Are Moses Baskets Safe for Babies?
Moses baskets, made from woven material, have great visual appeal. Named for the type of basket Moses' mother might have put him in to float down the river, these baskets are similar to a bassinet but often feature a handle for carrying. You can safely put your baby into a Moses basket only if you take certain precautions while using it and only if you're watching your baby at all times. ConsumerReports.org strongly recommends against using them at all.
All infants should sleep only on their backs on a firm surface; the American Academy of Pediatrics states that this position reduces the risk of crib death by more than 50 percent. Soft bedding poses a serious suffocation risk for young babies. If you use a Moses basket, place a firm mattress, not soft blankets, on the bottom to support your baby. The mattress must fit tightly to the sides. Because they're made from woven material, the sides of Moses baskets have more "give" than harder material. If you can fit two fingers between the mattress and the side of the basket, it's too loose and poses a suffocation threat, according to the National Safety Council. Infants don't need and shouldn't use pillows; a warm sleeper is safer than blankets in the basket.
The material used to make Moses baskets won't hold up to the weight of an older infant. Your basket's manufacturer should state a specific weight limit, which might be as low as 15 pounds. Putting a heavier baby in the basket could weaken the material, breaking it. If you're carrying your baby in the basket, he could fall through to the floor. Stop using the basket when your baby reaches the weight limit, rolls over or turns 4 months old.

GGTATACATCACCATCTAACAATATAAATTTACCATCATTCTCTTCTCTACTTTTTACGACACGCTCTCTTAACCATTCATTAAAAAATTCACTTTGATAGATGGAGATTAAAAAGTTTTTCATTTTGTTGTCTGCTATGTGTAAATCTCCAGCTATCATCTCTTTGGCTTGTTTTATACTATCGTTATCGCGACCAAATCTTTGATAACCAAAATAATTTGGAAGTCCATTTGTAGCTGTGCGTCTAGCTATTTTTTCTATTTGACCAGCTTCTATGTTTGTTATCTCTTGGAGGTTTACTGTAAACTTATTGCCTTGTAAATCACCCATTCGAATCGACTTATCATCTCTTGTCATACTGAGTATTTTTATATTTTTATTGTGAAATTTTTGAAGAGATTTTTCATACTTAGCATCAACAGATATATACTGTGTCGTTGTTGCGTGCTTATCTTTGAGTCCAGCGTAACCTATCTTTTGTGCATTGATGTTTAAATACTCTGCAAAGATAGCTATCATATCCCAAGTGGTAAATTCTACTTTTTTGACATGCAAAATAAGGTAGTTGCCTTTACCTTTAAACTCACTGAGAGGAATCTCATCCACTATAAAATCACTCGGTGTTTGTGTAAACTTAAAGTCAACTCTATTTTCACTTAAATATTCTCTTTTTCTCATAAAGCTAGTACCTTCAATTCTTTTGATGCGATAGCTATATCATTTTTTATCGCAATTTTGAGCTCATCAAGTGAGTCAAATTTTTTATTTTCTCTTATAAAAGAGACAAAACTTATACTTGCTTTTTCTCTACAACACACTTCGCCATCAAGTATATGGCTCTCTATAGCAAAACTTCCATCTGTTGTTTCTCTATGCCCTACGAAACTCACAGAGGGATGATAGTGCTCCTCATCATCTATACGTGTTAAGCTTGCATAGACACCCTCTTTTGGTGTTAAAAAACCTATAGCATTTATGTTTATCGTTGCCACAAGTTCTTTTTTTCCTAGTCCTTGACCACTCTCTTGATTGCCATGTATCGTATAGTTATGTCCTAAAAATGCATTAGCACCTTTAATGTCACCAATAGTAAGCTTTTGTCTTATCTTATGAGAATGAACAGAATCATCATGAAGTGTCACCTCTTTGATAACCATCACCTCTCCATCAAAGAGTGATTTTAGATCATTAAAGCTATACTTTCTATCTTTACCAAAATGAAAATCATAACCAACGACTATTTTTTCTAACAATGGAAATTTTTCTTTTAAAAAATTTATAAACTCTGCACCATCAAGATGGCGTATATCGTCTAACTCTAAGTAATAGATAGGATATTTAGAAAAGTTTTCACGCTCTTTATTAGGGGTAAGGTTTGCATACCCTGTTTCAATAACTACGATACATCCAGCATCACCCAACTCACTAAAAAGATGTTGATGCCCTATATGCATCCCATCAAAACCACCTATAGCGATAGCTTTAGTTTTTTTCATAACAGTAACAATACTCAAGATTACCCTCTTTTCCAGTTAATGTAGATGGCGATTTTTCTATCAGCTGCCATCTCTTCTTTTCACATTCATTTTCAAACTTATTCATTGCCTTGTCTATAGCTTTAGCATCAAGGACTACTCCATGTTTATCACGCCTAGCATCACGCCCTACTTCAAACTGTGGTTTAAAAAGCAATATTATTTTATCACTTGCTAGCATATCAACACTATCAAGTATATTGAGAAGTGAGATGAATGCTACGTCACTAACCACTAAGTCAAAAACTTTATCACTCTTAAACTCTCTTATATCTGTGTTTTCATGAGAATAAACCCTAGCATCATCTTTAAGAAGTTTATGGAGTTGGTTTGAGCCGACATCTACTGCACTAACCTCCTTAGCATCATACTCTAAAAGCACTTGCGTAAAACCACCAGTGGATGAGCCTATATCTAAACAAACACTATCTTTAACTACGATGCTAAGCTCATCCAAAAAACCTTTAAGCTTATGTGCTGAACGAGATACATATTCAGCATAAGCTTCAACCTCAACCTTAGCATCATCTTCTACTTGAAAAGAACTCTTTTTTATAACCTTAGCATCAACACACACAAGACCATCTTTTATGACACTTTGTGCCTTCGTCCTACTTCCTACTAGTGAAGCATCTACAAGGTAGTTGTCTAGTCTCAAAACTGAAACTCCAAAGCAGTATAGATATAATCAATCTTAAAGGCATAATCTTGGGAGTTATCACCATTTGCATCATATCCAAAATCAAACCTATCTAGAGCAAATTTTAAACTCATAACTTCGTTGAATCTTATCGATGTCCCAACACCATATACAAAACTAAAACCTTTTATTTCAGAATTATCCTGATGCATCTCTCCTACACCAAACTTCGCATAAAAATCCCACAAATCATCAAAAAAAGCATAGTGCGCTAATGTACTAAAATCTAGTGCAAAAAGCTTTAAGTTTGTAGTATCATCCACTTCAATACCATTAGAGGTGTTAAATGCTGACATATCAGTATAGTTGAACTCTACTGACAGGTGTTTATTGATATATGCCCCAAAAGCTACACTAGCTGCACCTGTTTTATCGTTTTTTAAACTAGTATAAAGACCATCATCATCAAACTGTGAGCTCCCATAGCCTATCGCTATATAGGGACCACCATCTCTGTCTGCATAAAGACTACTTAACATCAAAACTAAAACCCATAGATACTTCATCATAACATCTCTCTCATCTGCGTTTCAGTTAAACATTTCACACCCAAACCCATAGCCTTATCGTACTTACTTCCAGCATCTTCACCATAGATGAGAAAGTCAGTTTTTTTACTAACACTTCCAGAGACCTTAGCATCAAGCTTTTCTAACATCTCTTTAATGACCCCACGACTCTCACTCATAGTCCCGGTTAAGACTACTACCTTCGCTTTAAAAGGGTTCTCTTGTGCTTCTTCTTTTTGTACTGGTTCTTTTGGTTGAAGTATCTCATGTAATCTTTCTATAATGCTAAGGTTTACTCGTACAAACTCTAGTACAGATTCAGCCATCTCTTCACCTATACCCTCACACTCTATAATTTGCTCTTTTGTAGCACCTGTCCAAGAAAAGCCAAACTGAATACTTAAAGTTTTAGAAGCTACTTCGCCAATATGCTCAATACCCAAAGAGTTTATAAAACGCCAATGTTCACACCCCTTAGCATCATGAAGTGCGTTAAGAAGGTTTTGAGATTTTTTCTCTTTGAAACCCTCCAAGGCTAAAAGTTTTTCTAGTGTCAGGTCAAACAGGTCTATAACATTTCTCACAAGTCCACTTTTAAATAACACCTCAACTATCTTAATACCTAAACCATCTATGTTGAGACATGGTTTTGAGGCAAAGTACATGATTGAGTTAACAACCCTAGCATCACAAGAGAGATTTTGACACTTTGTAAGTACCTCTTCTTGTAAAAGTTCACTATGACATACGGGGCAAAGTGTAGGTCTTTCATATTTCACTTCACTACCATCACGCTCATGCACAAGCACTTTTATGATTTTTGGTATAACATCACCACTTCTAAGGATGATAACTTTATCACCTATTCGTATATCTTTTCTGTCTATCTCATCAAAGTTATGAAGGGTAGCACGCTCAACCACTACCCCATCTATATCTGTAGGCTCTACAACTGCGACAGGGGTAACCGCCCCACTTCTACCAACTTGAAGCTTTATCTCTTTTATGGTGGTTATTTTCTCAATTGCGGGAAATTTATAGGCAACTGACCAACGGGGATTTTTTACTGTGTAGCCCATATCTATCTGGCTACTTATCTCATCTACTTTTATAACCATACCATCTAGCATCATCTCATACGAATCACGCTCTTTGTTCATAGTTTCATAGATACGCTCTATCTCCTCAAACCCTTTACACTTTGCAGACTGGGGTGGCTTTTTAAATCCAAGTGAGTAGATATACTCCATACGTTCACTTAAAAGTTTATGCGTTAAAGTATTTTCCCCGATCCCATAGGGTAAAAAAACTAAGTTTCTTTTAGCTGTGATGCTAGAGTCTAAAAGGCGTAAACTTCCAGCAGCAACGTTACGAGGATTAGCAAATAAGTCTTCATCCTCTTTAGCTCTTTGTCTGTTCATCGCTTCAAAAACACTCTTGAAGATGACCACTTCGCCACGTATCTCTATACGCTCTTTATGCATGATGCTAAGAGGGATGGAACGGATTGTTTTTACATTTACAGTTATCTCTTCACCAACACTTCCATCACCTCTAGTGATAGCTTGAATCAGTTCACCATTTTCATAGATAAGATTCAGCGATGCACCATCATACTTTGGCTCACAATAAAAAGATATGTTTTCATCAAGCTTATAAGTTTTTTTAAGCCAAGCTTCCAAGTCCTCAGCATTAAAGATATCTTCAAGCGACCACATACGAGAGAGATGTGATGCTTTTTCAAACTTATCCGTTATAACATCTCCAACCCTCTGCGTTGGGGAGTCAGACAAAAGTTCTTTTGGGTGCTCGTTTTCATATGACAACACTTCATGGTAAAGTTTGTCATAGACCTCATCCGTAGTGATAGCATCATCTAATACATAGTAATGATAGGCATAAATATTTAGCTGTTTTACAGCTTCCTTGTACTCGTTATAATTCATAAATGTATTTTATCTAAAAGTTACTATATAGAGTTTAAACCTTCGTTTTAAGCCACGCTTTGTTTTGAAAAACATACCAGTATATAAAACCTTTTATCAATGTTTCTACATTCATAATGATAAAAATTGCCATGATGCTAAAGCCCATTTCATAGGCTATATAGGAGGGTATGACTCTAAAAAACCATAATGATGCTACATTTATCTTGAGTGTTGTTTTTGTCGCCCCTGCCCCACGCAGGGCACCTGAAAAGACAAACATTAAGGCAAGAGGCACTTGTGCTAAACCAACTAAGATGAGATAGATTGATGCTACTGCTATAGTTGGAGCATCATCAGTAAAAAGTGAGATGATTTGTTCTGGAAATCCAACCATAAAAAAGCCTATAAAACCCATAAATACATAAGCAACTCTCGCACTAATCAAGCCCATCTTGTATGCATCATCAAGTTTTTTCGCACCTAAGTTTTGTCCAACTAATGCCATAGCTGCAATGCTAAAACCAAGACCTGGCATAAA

It's tempting to put the Moses basket on a table or countertop so you can keep your baby away from pets or other children. But this is an unsafe practice. If your baby moves, he could roll the basket off the surface and onto the floor or roll out of the basket, so it's best to keep the basket on the floor. Moses baskets don't come with seat belts, so carrying your baby in one increases the risk of falls. A 2001 BBC News article noted that the basket handles were often too short, making it difficult for a parent to carry without dropping it. A weakened handle could also break, causing the basket to fall to the floor. Never carry the baby in the basket; if you move from room to room, carry the basket and baby separately.
Don't use a Moses basket as a nighttime sleep environment for your baby, since you won't be able to keep an eye on him at all times. Never put a Moses basket inside the crib for nighttime sleeping; your baby could roll out of the basket and suffocate in bedding in the crib. Loose bedding and suffocation causes two-thirds of crib deaths in bassinets each year, according to the Consumer Products Safety Commission.